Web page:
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ARCHIVE: The Modigliani Quartet

Originally published 11/13/19


Chamber Music Houston presented the Modigliani Quartet at Stude Concert Hall this evening. The Paris-based string quartet’s program consisted of Igor Stravinsky’s Three Pieces, Mozart’s ‘Dissonant’ Quartet, and Brahms Quartet No. 1. The Modigliani’s playing was consistently refined and elegant, but also surprisingly similar from piece to piece.


Stravinsky’s Three Pieces was composed shortly after ‘Sacre du Printemps’ and is in marked contrast to that rich and colorful score. Indicated in the quartet score are various markings that serve to minimize beauty of sound. The quartet did not overly emphasize those tonal instructions, giving an aesthetic rather than ascetic interpretation. I was left to wonder if their exceptional 17th and 18th century Italian instruments were too polished and polite to reproduce this 20th century music. Otherwise, their playing was immaculate, if perhaps too much so.


The quartet sounded more at home in the Mozart. After a slightly uneven opening, the first movement moved along with lightness and buoyancy. At times, cellist Francois Kieffer sounded slightly more aggressive than his partners, and first violinist Amaury Coeyteax was somewhat demure. It is possible the abrupt temperature drop in Houston last night had an effect on their sensitive old instruments. Things settled in by the Andante Cantabile second movement, where the quartet produced beautiful, blended, and balanced sounds. The final measures floated weightlessly over the stage. The third movement Menuetto danced with spirit and precision. The final Allegro molto movement was given a charming, if straightforward interpretation.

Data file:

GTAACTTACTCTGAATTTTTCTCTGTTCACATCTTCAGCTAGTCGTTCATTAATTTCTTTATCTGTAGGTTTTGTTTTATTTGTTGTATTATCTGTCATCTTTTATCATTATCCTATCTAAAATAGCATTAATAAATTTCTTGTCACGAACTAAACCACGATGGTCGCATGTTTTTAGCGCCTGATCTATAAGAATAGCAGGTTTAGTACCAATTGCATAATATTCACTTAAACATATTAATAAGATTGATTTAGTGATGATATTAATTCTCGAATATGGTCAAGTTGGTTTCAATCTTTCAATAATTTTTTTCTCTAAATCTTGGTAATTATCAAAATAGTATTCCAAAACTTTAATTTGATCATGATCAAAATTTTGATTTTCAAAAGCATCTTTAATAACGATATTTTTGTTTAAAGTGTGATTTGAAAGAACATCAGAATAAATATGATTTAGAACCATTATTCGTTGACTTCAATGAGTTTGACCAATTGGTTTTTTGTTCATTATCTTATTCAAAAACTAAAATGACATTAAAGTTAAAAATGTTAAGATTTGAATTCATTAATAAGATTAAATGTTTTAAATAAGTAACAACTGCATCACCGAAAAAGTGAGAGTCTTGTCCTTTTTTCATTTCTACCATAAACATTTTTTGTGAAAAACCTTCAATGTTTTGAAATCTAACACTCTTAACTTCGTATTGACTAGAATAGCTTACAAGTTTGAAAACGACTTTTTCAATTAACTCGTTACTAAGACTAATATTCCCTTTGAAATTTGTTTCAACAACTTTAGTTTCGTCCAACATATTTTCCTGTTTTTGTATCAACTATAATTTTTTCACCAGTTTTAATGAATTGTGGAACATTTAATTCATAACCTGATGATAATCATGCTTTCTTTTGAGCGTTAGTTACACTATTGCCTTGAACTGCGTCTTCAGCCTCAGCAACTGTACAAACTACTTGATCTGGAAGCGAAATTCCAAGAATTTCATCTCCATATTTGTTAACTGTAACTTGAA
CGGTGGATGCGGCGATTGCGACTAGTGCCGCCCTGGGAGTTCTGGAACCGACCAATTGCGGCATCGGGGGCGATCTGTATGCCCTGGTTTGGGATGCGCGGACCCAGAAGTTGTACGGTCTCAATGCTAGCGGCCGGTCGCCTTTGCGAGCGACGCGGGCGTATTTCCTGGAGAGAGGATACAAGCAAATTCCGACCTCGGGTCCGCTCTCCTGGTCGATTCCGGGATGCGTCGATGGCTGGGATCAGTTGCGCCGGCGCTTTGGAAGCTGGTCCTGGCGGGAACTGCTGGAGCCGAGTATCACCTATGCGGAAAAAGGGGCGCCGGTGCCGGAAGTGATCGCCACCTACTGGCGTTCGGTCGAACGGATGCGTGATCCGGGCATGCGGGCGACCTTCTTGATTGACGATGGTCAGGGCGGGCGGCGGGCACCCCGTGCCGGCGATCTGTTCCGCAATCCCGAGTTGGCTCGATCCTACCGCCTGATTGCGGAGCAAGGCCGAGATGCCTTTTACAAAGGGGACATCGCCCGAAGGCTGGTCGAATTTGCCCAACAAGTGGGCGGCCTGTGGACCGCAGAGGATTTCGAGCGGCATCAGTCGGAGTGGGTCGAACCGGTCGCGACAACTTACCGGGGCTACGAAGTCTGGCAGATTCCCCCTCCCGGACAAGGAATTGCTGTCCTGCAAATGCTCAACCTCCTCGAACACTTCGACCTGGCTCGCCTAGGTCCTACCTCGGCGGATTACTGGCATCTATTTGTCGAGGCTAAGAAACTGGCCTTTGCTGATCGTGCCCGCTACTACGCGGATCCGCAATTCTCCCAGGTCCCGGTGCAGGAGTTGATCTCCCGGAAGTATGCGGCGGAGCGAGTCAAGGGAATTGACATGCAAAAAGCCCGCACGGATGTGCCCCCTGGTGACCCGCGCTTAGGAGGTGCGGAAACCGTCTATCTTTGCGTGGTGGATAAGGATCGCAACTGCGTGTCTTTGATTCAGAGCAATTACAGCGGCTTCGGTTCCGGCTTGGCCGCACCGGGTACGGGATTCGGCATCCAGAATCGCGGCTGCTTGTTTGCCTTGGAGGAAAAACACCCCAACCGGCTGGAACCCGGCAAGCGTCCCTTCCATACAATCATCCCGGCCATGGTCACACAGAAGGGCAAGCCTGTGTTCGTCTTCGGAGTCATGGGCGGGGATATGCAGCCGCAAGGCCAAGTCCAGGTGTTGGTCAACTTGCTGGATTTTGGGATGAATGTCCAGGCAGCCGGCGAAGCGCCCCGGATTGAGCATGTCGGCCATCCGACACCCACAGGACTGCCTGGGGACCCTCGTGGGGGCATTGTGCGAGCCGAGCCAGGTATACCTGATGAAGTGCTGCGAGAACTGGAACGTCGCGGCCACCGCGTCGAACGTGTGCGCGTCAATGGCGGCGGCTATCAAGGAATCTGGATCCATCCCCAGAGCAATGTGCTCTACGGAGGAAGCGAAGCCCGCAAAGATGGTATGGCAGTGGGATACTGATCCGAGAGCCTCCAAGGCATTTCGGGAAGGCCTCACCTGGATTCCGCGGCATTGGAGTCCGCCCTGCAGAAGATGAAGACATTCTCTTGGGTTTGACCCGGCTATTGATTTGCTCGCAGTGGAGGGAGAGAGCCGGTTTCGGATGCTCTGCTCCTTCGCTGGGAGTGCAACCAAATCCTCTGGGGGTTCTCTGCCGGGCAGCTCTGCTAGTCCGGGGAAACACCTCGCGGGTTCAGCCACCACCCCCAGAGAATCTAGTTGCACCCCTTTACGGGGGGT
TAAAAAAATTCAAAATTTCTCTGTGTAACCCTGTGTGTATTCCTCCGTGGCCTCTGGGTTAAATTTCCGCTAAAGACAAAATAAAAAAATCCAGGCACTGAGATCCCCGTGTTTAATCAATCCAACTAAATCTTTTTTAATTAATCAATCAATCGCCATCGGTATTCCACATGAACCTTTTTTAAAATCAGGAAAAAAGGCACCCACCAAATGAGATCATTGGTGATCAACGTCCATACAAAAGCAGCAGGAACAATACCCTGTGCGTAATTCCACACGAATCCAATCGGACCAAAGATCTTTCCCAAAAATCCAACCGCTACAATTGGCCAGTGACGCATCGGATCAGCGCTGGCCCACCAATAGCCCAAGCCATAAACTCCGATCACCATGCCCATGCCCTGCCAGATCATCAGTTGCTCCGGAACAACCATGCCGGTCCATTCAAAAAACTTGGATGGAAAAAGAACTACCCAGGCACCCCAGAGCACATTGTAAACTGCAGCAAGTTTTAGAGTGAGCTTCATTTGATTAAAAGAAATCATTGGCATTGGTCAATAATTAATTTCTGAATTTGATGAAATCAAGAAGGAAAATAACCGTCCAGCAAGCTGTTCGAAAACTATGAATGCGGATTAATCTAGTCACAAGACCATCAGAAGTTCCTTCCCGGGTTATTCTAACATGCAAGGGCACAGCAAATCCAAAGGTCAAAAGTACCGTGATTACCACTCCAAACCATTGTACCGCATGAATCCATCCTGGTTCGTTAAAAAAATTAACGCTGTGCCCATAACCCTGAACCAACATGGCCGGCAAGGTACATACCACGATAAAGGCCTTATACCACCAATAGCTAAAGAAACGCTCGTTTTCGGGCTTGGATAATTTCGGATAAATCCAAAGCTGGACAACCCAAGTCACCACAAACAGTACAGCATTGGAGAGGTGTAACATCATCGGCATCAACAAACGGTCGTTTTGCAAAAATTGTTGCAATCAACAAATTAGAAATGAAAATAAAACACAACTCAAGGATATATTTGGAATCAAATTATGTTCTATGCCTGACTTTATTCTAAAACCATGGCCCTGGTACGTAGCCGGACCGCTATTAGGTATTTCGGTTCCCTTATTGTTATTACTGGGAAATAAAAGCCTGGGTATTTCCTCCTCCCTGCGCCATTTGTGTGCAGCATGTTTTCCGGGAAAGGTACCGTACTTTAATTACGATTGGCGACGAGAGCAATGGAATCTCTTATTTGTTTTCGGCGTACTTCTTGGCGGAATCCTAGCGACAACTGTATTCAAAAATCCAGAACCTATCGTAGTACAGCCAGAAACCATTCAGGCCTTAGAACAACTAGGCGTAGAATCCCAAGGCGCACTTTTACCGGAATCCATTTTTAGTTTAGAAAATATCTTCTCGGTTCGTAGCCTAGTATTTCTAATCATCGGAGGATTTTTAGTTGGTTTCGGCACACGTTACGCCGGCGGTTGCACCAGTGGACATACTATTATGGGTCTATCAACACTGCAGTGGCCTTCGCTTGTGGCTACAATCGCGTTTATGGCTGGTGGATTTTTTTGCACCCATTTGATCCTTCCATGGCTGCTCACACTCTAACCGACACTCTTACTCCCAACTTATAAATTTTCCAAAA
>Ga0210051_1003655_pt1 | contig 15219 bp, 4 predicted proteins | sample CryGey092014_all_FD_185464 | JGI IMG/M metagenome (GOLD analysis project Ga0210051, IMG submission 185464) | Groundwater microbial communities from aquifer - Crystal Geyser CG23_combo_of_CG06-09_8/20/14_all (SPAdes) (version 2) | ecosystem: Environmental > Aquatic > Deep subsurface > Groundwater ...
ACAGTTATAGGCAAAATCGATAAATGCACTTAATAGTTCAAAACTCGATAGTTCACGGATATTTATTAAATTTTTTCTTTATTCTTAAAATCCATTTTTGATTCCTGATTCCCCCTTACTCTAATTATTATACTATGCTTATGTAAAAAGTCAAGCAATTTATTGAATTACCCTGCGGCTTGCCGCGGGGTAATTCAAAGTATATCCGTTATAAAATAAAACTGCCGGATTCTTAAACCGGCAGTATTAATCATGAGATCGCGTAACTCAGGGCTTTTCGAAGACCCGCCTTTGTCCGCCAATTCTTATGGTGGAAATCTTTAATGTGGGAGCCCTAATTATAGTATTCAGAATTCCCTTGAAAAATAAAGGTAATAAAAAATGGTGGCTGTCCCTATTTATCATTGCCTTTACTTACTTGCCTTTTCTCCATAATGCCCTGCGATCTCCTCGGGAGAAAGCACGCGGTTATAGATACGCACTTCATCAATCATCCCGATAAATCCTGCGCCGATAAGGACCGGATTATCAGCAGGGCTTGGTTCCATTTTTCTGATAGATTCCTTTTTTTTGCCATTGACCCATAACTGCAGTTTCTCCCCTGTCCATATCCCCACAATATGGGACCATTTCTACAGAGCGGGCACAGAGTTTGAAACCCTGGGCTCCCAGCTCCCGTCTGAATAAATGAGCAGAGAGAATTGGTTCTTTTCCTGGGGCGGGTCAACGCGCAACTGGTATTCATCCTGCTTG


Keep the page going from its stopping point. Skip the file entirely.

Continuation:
All twenty-eight of the chamber music works of Brahms are in the standard repertoire. This is a testament to his rigorous culling, with the assistance of Clara Schumann, of anything less than exceptional. His first string quartet is in C-minor, a favorite key of Beethoven, and echoes of that composer appear in the quartet. The music of Brahms typically evokes rich and thick tone colors with strong pulses and clear structure. The Modigliani quartet took a lighter approach, more transparent with less rhythmic emphasis. While quite lovely, it was a bit like expecting chocolate pudding and being served chocolate mousse. This was German music with a French accent. Bow strokes were light and textures transparent, which worked best in the lyrical second and third movements. It was in the final Allegro movement that the full weight and emotional power of Brahms emerged.


The quartet offered an encore of the Intermezzo from Quartet No. 2 by Erick Korngold. Prominently featuring violist Laurent Marfaing, this musical bonbon had flexibility and charm.



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